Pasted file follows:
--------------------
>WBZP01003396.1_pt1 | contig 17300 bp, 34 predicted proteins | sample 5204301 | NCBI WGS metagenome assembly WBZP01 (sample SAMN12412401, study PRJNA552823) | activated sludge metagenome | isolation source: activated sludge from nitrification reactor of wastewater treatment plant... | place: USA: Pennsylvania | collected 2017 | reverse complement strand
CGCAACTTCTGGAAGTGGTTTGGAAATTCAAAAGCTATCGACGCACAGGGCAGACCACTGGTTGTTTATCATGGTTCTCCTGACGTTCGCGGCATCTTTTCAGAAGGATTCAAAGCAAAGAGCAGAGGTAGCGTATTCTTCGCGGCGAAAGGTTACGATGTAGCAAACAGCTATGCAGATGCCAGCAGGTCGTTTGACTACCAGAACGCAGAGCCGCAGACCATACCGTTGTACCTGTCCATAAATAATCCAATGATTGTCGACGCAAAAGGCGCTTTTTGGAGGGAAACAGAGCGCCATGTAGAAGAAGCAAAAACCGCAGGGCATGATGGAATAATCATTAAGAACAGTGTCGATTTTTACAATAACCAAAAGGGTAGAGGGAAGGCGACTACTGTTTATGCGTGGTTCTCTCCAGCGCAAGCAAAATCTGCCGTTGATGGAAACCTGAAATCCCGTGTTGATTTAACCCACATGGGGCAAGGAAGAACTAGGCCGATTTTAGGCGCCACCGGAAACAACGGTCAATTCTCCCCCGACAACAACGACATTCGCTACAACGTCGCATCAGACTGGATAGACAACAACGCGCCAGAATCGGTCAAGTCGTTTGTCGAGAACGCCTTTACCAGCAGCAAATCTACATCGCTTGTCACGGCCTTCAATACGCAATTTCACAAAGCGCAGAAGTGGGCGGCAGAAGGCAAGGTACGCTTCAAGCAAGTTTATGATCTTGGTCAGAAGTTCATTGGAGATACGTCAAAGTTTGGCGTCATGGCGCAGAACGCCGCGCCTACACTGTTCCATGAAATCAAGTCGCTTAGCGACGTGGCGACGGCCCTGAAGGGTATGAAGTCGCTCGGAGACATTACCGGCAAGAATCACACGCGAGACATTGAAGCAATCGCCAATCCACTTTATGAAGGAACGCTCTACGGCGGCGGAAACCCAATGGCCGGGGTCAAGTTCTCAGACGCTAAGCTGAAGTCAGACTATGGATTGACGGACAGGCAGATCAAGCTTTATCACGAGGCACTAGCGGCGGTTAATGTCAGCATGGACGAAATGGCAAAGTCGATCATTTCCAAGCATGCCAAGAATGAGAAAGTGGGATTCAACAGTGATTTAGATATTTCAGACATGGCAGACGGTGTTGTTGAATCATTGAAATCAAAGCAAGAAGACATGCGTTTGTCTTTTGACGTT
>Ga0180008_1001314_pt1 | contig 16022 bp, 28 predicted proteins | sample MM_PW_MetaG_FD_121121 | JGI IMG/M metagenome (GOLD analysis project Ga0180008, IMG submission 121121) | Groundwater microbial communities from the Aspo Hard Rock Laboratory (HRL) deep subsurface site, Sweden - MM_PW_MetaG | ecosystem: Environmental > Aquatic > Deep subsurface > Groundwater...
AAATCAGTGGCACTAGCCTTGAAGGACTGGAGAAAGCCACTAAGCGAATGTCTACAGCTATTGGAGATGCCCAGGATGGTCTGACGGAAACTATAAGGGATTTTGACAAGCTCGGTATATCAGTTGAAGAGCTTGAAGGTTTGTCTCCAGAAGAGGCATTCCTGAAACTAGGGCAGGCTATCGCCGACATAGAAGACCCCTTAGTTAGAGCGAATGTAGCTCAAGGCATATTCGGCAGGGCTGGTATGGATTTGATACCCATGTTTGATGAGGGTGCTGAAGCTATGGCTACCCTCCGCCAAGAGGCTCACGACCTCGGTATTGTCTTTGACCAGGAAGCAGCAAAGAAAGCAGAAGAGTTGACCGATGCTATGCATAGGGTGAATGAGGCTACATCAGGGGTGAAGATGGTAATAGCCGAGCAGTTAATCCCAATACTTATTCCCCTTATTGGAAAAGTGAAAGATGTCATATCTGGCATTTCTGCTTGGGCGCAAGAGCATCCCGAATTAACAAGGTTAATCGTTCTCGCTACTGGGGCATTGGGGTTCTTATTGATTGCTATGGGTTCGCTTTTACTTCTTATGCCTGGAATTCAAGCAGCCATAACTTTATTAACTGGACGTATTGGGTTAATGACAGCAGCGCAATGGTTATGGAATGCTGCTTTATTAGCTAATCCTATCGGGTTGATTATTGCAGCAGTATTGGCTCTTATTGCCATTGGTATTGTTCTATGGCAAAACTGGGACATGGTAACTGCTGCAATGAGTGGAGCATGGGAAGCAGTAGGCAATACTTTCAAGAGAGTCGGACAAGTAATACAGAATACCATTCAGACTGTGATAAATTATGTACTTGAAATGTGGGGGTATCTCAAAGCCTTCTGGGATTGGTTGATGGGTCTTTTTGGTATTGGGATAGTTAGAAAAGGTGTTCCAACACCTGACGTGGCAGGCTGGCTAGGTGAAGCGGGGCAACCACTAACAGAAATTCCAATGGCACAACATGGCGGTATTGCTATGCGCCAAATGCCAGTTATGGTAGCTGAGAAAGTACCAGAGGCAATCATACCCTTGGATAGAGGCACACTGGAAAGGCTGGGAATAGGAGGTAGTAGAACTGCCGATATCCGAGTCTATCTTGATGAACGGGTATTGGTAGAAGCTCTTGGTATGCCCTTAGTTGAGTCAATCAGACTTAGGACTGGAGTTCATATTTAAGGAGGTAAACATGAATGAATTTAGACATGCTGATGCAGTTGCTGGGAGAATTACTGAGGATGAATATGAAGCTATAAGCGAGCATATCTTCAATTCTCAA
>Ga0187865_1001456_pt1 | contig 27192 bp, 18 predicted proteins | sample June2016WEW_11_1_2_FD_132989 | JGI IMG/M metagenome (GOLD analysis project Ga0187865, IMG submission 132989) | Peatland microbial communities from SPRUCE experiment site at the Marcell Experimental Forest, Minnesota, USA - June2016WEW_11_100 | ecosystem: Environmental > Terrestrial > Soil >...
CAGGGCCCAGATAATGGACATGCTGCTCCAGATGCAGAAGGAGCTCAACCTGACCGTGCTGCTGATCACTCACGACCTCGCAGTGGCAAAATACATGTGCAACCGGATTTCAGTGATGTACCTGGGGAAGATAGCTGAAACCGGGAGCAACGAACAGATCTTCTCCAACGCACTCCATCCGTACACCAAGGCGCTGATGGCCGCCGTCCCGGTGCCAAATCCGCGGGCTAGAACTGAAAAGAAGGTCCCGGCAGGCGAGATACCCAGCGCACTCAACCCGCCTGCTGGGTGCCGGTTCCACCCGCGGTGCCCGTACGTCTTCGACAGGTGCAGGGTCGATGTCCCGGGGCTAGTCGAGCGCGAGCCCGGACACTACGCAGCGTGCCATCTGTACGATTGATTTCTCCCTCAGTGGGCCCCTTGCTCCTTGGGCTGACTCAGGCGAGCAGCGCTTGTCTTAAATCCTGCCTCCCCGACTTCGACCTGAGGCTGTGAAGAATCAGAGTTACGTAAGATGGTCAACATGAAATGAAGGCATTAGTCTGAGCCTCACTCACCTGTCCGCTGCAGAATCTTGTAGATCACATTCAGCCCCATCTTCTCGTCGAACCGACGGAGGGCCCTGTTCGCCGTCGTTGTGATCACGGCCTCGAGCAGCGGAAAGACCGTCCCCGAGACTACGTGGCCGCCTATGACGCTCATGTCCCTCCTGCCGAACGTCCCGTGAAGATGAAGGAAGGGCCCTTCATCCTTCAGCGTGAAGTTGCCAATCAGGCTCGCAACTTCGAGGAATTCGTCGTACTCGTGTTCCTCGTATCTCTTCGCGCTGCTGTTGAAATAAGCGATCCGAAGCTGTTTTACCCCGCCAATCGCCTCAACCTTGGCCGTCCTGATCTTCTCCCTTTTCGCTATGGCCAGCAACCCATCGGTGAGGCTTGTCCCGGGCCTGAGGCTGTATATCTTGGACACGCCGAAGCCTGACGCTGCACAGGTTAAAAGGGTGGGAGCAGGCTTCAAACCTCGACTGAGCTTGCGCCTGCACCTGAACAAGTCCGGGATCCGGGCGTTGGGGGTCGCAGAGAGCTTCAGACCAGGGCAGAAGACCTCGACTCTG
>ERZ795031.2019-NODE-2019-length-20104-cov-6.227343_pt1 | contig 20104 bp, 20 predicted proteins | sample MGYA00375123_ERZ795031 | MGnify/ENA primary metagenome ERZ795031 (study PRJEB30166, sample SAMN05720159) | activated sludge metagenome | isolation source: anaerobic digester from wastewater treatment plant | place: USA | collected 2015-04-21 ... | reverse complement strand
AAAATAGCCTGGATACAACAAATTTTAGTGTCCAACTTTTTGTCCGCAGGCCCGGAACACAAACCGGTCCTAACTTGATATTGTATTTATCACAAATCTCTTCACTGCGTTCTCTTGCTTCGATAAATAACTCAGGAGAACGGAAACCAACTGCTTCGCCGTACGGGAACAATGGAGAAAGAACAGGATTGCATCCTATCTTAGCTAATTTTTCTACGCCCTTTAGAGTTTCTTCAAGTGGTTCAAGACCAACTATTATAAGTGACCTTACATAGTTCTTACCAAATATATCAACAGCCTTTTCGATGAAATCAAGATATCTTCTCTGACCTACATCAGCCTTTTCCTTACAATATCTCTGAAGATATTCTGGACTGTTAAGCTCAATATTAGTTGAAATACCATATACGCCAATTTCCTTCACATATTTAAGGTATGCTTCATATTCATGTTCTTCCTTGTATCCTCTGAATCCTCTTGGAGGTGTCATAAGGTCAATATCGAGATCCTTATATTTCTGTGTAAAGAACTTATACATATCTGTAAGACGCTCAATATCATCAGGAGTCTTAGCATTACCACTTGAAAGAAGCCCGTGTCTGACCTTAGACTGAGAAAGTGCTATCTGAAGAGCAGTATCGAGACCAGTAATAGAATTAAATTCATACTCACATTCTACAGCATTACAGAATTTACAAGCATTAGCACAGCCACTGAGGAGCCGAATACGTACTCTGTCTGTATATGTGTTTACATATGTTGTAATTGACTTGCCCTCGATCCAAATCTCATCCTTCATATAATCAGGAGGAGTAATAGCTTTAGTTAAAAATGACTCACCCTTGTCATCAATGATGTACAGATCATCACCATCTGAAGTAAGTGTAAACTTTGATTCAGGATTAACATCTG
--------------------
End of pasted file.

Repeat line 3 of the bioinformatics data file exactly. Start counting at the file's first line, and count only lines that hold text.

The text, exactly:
>Ga0180008_1001314_pt1 | contig 16022 bp, 28 predicted proteins | sample MM_PW_MetaG_FD_121121 | JGI IMG/M metagenome (GOLD analysis project Ga0180008, IMG submission 121121) | Groundwater microbial communities from the Aspo Hard Rock Laboratory (HRL) deep subsurface site, Sweden - MM_PW_MetaG | ecosystem: Environmental > Aquatic > Deep subsurface > Groundwater...